A sample of the screen, as applied to my own Web site, is shown here. On the left is a tree structure of the directory structure being checked. Each file is shown with a green checkmark (, file has no errors, warnings, or messages), a caution icon (,warnings present), an error icon (, errors present), or an information icon (, informational messages present). Clicking on a file expands it and the details of the information notes, warnings, or errors are shown in the subtree. Note that the icon displayed for the file is the "max" of the icons for individual messages. If a message is felt to be inappropriate, you can right-click on the message and add it to the list of filtered messages. If a message appears but is filtered, it does not appear. For example, FrontPage does not put a <DOCTYPE> declaration in the files, so this would appear as a warning on every file. I simply right-clicked the message, added it to the filter list, and if I wanted to then see the effects, I could right-click and select the option "re-tidy" to reapply tidy to the file in question. Double-clicking on an error message will locate the error text in the original file and highlight it; the tidy library does not give an upper bound of the limit of the error so I highlight everything to the end of the line, as shown above. Note that all errors are highlighted in both red and boldface, although the same issues of overkill to the end of the line apply. When the document is printed, this boldface text jumps out and makes the location of the errors apparent.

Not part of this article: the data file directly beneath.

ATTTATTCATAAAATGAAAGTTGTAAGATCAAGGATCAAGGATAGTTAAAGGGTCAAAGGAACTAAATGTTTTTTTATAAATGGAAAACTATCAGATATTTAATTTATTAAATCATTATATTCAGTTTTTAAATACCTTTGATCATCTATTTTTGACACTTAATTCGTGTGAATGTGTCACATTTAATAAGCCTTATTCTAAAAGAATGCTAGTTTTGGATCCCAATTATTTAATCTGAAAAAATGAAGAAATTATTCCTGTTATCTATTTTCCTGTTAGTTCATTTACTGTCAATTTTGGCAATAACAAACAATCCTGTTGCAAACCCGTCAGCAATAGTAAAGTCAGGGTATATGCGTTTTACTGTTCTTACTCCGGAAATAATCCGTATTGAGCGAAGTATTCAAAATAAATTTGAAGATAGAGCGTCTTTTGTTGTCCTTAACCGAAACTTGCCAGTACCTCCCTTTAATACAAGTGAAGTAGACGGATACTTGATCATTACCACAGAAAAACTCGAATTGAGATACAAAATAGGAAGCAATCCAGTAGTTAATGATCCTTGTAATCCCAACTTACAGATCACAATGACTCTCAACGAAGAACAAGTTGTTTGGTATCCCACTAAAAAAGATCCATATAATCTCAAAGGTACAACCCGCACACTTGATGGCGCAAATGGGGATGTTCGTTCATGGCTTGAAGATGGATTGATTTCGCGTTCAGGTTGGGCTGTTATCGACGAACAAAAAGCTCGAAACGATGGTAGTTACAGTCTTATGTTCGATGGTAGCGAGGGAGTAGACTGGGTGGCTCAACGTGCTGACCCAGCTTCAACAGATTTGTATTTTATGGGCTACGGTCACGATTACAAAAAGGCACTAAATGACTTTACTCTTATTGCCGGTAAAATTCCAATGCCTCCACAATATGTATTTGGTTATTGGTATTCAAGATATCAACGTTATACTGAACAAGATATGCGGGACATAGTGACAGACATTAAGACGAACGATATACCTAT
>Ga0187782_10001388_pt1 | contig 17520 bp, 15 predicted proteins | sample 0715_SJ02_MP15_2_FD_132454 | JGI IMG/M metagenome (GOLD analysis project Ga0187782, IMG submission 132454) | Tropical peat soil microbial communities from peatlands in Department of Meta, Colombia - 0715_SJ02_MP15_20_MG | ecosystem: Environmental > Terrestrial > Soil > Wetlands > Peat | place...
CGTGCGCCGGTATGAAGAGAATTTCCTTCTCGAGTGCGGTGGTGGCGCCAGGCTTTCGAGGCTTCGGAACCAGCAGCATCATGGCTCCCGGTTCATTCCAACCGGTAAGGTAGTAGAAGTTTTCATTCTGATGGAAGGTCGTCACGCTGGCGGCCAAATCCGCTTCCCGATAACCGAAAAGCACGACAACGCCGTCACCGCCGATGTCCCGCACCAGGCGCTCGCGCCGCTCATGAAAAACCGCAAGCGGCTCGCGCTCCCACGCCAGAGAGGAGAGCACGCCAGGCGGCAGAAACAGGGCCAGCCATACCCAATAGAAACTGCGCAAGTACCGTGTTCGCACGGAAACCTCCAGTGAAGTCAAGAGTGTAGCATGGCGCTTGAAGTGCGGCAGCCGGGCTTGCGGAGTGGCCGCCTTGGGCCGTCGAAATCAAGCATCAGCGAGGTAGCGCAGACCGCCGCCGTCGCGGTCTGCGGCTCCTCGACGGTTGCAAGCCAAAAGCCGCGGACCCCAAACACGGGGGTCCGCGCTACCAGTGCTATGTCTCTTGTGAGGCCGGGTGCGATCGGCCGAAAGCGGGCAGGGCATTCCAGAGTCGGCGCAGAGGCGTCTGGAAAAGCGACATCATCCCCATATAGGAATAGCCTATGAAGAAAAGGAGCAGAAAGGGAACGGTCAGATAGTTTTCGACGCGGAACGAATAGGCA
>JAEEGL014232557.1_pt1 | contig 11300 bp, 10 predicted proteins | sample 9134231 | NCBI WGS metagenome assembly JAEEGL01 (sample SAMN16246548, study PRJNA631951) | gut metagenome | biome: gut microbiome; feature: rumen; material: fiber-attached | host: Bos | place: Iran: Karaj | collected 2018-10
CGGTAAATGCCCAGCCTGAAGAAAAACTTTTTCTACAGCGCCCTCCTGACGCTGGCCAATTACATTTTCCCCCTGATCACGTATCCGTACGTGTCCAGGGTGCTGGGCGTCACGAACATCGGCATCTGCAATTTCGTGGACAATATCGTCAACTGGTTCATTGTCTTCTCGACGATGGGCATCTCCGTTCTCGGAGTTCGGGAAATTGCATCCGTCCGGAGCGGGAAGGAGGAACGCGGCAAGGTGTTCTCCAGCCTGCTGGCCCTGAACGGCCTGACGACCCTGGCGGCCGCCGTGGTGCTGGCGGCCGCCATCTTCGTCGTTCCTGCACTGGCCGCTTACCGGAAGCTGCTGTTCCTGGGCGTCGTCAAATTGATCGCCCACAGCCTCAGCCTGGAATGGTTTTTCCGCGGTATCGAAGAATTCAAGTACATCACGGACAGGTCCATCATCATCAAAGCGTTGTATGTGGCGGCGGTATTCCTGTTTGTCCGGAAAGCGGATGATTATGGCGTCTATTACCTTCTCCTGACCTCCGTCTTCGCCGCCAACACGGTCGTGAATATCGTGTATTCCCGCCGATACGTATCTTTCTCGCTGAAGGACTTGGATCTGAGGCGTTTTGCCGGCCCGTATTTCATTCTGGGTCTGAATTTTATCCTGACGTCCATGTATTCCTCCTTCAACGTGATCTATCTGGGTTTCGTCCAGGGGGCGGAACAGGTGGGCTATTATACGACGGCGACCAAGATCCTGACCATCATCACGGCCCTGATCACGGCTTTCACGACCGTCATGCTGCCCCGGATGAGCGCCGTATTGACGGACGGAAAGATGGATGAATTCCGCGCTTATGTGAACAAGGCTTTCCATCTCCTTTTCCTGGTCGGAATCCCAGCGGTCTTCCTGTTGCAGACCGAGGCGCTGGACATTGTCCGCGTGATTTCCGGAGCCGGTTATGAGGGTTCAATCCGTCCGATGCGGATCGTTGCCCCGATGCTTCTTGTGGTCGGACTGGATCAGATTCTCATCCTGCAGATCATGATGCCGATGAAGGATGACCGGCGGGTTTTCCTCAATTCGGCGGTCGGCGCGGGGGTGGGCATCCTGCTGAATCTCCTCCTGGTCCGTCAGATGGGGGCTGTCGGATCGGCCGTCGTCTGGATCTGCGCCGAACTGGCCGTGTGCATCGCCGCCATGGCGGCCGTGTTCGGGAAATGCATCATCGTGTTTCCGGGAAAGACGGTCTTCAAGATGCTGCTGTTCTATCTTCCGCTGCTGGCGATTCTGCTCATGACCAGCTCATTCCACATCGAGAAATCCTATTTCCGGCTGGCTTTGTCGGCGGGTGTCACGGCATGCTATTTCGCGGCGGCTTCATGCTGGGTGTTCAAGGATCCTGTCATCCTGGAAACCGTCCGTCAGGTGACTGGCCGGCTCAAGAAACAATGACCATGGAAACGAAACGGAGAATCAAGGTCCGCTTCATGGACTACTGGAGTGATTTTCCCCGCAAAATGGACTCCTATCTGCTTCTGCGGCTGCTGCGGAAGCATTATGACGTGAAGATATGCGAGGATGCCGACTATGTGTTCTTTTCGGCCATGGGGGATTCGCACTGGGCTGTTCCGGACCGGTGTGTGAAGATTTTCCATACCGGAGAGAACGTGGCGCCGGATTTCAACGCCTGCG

The dropdown marked "Error Summary" at the top just gives a list of all the error messages, sorted alphabetically. This is convenient if you are looking for patterns of errors and want to get a sense of what is going wrong.
The system validated all 118 of my HTML files in seven seconds, on a 2GHz Pentium 4.
Brings up a standard file dialog and adds one or more files to the list of files to be processed.
Closes the file which is open in the right-hand panel.
Saves the file displayed in the right-hand pane. Disabled until the file is modified.
Saves the file under a different name.
Prints the HTML text out. If a color printer is specified, the color highlighting of the errors will also be printed.
Exits the program.